Saving Veteran lives means hitting the streets 24/7 motivated and resourced
Will big tech come to the rescue to save veteran lives and end veteran homelessness? The same passion and technologies that help America explore distant worlds, connect billions through virtual communities, and catalog sextillions of data is key to reaching homeless veterans and saving lives.
Operation Sacred Trust is hoping America’s tech pioneers will make the difference to save veteran lives and end veteran homelessness, saying the same passion and technologies that help America explore distant worlds, connect billions through virtual communities, and catalog sextillions of data is key to reaching homeless veterans and saving lives.
Call, Email, Take a Bus
Imagine a homeless veteran in need of life-saving help being told to call a number, check an email, or travel to an office during normal business hours.
For many, that’s exactly what happens.
For many of them – brave men and women who served America in uniform from World War II through Korea, Vietnam, the war on terror, and beyond – it can be a nearly impossible mission without a phone, computer, address, or access to money, let alone energy and will, for public transportation that can take hours after days and nights — often many — surviving without shelter.
Just Go Away
For those who do, as often as not, they’re told to go someplace else or turned away altogether when unable to instantly produce verifications of their military service, bank statements, and more.
Last year, with the Department of Veterans Affairs providing the money, Purpose Built Families Foundation was able to lease a technology equipped outreach vehicle so the nonprofit’s Operation Sacred Trust Supportive Services for Veteran Families (SSVF) team could hit the streets to reach veterans most in need of critical care and rapidly provide that help.
Driven to Save Lives
“The reality of more than 7,000 veterans dying by suicide each year drives every moment and aspect of our work,” Engagement Director Jacob Torner said about the agency’s small, but tireless team of activists who have helped thousands of veterans in Broward and Miami-Dade counties since 2011.
“We’re on a life-saving mission to find veterans where they are, help them know life gets better, and get them access to benefits they’ve earned as veterans with the same dedication with which they served America,” Torner said.
Torner is attending the National Alliance to End Homelessness conference in Oakland, California this week to learn from fellow activists fighting the war against homelessness. Together with Intake Supervisor Dr. Juan Flores, a Marine veteran, Torner is encouraging policy makers to build from OST’s experience rapidly serving homeless veterans in the field and do more to eliminate bureaucratic delays.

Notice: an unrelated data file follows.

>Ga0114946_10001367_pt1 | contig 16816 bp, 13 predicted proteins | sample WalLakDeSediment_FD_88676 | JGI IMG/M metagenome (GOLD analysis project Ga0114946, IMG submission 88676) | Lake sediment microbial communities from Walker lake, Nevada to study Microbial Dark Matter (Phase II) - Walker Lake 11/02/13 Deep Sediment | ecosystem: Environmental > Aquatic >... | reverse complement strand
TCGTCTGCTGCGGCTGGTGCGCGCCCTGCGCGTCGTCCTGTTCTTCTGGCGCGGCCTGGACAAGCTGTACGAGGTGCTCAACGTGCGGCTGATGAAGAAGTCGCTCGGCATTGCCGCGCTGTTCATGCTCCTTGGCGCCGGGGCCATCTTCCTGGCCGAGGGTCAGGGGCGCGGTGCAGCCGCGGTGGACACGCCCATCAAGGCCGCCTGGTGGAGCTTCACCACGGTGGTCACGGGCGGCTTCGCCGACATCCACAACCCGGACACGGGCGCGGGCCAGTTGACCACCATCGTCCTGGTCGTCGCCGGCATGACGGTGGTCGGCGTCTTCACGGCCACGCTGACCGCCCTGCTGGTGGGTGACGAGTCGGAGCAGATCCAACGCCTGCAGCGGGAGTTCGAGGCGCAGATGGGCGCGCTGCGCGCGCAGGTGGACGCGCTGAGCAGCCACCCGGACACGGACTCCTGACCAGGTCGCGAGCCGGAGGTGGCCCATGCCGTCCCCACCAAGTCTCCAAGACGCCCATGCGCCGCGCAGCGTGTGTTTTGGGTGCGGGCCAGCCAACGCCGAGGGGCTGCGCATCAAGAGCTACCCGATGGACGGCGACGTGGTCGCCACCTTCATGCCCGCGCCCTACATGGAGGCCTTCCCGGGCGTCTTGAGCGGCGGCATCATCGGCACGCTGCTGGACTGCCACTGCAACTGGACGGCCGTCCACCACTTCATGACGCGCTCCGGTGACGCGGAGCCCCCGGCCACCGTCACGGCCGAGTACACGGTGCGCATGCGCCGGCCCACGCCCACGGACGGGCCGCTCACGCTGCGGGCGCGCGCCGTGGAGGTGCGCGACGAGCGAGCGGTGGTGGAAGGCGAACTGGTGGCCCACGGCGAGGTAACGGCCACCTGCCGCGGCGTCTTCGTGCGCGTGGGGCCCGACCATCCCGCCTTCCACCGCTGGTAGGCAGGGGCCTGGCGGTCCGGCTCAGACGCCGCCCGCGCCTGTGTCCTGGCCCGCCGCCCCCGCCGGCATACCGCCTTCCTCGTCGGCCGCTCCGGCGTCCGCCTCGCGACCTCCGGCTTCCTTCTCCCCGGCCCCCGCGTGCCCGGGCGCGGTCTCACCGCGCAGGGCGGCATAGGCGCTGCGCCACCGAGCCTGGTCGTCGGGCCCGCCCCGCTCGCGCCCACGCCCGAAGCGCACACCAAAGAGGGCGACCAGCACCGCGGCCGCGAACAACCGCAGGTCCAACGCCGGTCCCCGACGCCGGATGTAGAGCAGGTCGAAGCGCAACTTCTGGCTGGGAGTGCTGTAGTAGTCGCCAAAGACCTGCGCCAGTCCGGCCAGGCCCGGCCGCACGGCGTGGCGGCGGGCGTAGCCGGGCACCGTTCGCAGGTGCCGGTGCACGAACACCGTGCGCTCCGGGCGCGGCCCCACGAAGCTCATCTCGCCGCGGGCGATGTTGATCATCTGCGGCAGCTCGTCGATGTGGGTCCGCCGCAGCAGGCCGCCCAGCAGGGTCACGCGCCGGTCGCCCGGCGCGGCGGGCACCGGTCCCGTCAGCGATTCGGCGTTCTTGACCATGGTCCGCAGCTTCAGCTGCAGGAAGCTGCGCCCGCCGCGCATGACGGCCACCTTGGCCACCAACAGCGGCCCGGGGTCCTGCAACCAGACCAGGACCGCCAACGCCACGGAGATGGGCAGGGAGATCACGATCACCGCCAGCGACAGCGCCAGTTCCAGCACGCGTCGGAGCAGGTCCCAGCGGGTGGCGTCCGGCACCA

Not a Nine to Five Job
“Ending veteran homelessness is not a nine to five job,” said Seth Eisenberg, CEO of Purpose Built Families and co-founder of the nationally accredited Operation Sacred Trust program. Eisenberg said serving homeless veterans comes with unique challenges.
“Veterans are often the last to reach out for help,” Eisenberg said. “Helping veterans know the help they’re receiving is about benefits they earned with their own blood and sacrifice is important,” he added.
Thousands Are Dying
While Eisenberg said there’s hope America can end veteran homelessness, he’s deeply troubled that thousands of veterans are dying each year before that happens.
“V.A. has come a long, long way improving services for veterans through public-private partnerships like Operation Sacred Trust,” Eisenberg said, while stressing there’s a long way to go and the urgent need for technology philanthropists to become more involved solving the crisis.
Big Tech to the Rescue?
“The same passion and technologies that help America explore distant worlds, connect billions through virtual communities, and catalog sextillions of data is key to making a lasting difference for our veterans when they need us most,” he said. “The beginning is meeting veterans where they are when they need help, but that has to extend to having the technology infrastructures, systems, and resources available to save lives.”
“Government has come a long way, but we need one Bill and Melinda Gates, Mark Zuckerberg, Jeff Bezos, or Larry Page to help us with the technology of ending veteran homelessness,” he said. “Any one of America’s billionaire technology pioneers, together with the sweat and commitment of our frontline activists, could help us save thousands of lives and actually end veteran homelessness in America,” Eisenberg said.
Bill and Melinda Gates, Mark Zuckerberg, Jeff Bezos, Larry Page — how about it?